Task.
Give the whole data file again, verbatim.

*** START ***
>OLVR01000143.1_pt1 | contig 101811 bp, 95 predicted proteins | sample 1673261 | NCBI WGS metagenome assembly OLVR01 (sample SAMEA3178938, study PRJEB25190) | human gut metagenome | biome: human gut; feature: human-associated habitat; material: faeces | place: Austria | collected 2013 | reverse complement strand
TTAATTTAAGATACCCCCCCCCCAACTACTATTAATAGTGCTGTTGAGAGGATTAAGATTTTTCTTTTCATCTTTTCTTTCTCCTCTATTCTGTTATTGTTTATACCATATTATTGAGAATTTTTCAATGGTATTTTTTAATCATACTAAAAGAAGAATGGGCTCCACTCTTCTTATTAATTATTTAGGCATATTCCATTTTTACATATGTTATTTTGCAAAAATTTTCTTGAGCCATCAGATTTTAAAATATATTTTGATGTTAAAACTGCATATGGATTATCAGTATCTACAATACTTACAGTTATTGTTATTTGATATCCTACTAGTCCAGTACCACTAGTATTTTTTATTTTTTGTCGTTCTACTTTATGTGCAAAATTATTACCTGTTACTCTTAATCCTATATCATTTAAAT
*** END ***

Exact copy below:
>OLVR01000143.1_pt1 | contig 101811 bp, 95 predicted proteins | sample 1673261 | NCBI WGS metagenome assembly OLVR01 (sample SAMEA3178938, study PRJEB25190) | human gut metagenome | biome: human gut; feature: human-associated habitat; material: faeces | place: Austria | collected 2013 | reverse complement strand
TTAATTTAAGATACCCCCCCCCCAACTACTATTAATAGTGCTGTTGAGAGGATTAAGATTTTTCTTTTCATCTTTTCTTTCTCCTCTATTCTGTTATTGTTTATACCATATTATTGAGAATTTTTCAATGGTATTTTTTAATCATACTAAAAGAAGAATGGGCTCCACTCTTCTTATTAATTATTTAGGCATATTCCATTTTTACATATGTTATTTTGCAAAAATTTTCTTGAGCCATCAGATTTTAAAATATATTTTGATGTTAAAACTGCATATGGATTATCAGTATCTACAATACTTACAGTTATTGTTATTTGATATCCTACTAGTCCAGTACCACTAGTATTTTTTATTTTTTGTCGTTCTACTTTATGTGCAAAATTATTACCTGTTACTCTTAATCCTATATCATTTAAAT